Last modified: 10/19/04 11:14:29 AM
J. Marchesini, S.W. Smith, M.Zhao.
"Keyjacking: The Surprising Insecurity of Client-side SSL"
Computers and Security
In press; available online September 2004.
In theory, PKI can provide a flexible and strong way to authenticate
users in distributed information systems. In practice, much is being
invested in realizing this vision via client-side SSL and various
client keystores. However, whether this works depends on whether what
the machines do with the private keys matches what the humans think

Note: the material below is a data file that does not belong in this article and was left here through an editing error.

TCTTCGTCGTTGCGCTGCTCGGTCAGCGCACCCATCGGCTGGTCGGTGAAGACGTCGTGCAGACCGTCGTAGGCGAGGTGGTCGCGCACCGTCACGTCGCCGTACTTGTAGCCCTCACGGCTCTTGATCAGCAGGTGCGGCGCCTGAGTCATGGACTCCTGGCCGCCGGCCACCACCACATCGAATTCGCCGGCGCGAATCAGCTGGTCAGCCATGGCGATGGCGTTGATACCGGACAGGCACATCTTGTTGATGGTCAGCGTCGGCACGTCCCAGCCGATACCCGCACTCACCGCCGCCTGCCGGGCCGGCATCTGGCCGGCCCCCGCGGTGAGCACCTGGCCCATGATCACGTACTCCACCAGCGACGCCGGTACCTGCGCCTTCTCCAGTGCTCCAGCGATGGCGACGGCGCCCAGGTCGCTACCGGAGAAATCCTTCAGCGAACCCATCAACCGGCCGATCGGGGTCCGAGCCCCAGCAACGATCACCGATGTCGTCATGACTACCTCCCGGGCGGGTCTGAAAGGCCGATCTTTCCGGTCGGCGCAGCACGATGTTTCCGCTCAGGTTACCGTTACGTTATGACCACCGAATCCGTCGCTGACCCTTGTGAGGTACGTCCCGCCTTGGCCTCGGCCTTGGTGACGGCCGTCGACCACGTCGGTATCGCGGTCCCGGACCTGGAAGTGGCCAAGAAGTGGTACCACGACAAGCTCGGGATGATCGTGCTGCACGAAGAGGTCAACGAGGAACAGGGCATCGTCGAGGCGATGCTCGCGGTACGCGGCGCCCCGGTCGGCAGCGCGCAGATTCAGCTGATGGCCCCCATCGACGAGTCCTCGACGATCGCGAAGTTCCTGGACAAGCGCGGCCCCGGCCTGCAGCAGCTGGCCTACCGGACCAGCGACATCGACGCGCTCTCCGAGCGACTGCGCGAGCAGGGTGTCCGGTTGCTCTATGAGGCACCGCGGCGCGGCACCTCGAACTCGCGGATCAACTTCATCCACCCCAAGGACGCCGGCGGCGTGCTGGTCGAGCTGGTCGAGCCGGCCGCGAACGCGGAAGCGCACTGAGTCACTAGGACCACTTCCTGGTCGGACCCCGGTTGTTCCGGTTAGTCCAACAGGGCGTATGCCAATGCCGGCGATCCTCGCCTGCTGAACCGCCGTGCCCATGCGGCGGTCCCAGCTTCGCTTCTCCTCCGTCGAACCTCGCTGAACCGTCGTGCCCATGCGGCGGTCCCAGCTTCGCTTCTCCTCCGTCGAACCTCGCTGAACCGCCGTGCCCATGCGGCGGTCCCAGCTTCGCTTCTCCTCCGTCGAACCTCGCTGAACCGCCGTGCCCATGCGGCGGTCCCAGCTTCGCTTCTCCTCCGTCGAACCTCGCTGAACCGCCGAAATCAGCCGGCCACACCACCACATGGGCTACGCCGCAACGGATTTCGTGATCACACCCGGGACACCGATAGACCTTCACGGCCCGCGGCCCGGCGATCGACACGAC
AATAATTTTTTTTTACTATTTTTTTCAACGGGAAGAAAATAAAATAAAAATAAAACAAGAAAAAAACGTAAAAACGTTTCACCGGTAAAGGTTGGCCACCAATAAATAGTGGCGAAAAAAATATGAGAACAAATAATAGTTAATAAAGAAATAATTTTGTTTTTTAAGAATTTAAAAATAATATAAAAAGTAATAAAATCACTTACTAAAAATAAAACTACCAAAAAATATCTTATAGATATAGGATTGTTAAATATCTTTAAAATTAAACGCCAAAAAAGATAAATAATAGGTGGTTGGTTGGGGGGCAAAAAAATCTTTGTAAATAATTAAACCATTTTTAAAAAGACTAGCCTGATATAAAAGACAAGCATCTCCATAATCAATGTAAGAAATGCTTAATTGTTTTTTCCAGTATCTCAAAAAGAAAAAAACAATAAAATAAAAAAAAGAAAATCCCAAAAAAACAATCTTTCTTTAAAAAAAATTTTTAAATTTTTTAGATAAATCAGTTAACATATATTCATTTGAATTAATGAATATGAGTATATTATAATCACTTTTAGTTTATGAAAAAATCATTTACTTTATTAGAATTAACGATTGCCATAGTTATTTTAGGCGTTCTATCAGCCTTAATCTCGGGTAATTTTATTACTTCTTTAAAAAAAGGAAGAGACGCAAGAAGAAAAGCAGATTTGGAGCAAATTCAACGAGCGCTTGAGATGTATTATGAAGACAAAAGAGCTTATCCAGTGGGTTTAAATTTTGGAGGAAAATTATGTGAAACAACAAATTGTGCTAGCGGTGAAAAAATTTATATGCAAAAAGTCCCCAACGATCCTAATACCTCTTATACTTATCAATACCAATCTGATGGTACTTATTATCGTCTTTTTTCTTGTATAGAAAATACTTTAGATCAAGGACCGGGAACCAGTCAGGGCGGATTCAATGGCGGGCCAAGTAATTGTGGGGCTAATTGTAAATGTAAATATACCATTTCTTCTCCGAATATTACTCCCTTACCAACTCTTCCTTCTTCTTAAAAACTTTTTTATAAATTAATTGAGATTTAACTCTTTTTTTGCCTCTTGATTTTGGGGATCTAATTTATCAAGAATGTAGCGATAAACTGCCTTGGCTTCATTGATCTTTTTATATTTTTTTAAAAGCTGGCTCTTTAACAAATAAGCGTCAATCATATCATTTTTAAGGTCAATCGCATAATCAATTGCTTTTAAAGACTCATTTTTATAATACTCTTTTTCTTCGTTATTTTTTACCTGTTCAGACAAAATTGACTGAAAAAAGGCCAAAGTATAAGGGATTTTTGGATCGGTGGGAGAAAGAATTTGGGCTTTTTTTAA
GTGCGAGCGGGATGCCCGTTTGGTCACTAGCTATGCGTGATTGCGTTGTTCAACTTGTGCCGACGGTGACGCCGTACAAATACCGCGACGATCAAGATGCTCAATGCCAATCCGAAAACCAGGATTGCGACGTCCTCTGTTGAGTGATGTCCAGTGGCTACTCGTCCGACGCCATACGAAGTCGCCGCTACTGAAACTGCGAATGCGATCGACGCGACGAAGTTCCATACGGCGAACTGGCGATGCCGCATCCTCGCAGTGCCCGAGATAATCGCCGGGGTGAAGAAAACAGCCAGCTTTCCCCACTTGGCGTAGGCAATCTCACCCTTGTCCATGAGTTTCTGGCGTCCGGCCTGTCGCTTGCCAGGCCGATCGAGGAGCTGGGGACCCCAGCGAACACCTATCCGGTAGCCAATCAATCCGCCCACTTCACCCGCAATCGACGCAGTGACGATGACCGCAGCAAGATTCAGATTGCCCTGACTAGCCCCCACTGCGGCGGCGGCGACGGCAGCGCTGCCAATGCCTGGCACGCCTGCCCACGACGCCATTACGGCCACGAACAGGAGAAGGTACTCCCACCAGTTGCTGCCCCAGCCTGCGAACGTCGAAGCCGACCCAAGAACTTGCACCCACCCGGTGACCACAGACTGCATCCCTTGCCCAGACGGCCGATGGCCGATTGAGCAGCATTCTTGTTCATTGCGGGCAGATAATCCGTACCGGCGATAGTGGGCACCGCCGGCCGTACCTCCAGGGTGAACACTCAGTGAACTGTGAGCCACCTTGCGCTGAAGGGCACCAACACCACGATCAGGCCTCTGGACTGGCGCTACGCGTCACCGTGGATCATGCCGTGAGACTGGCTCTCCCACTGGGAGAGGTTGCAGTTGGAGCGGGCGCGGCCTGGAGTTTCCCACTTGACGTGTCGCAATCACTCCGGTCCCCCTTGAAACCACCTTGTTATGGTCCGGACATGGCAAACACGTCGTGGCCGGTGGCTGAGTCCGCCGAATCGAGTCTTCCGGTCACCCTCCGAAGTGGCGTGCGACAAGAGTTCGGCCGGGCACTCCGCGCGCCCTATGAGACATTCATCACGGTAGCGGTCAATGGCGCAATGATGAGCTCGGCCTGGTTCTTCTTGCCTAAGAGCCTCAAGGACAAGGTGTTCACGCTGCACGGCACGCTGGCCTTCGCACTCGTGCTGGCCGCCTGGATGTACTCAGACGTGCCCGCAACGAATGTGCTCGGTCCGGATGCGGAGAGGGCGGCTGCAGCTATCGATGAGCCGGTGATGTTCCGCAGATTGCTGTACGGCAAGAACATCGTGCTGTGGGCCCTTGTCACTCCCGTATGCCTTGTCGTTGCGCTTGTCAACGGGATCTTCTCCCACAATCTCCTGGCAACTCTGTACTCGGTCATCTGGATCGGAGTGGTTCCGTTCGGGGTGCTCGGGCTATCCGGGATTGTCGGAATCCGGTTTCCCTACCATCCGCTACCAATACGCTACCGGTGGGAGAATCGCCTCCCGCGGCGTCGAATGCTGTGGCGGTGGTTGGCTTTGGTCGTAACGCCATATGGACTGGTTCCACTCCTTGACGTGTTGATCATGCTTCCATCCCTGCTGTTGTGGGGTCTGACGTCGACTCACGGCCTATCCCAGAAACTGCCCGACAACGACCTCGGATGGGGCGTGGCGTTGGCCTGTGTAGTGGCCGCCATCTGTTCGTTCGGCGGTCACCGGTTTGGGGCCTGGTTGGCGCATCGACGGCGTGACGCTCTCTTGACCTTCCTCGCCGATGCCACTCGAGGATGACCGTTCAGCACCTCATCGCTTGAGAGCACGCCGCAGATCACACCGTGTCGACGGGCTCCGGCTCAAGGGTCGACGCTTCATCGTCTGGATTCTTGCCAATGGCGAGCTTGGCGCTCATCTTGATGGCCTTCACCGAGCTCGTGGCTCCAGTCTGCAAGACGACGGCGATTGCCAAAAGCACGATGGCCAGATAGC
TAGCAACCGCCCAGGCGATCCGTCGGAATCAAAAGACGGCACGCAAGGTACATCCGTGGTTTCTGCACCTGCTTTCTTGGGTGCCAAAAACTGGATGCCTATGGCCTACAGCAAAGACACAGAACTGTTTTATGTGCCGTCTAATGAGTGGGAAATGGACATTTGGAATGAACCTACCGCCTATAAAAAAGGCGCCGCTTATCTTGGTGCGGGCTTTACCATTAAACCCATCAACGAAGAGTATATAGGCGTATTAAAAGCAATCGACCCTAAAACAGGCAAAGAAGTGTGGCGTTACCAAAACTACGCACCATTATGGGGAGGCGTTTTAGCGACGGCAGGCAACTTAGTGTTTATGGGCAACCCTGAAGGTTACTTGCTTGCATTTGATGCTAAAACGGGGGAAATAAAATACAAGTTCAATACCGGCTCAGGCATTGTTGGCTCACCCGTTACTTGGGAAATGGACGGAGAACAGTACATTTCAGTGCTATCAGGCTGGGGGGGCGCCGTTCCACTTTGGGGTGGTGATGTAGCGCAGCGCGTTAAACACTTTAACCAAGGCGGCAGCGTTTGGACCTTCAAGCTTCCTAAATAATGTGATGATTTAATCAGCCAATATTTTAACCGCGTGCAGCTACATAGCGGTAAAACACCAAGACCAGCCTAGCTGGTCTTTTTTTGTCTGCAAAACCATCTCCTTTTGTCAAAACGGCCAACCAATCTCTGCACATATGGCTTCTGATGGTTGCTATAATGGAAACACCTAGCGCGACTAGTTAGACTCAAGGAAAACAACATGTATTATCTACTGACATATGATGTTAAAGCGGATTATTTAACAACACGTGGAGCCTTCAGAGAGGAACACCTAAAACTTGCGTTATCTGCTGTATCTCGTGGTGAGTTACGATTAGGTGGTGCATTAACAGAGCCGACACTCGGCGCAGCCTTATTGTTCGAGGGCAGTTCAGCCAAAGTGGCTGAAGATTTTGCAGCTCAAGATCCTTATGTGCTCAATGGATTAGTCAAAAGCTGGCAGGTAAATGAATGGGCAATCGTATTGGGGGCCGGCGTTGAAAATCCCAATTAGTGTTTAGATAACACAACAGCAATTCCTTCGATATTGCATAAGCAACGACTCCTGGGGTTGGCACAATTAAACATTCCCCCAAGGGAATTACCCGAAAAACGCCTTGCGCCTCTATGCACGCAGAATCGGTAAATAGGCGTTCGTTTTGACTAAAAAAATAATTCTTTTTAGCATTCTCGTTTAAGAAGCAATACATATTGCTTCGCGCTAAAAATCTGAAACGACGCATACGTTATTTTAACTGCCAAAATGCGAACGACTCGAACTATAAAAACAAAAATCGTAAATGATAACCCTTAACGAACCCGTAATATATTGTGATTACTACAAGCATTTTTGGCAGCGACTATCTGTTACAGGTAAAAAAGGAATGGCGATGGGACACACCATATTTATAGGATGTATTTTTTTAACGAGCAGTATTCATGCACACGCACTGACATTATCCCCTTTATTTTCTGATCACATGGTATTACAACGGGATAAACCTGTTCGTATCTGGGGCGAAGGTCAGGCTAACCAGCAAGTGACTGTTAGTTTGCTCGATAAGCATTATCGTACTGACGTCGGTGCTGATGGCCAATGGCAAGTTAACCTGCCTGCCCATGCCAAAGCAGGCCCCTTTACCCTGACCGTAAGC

they do: whether a server operator can conclude from an SSL request
authenticated with a user's private key that the user was aware of and
approved that request. Exploring this vision, we demonstrate via a
series of experiments that this assumption does not hold with standard
desktop tools, even if the browser user does all the right things. A
fundamental rethinking of the trust, usage, and storage model might
result in more effective tools for achieving the PKI vision.
A preliminary version appeared as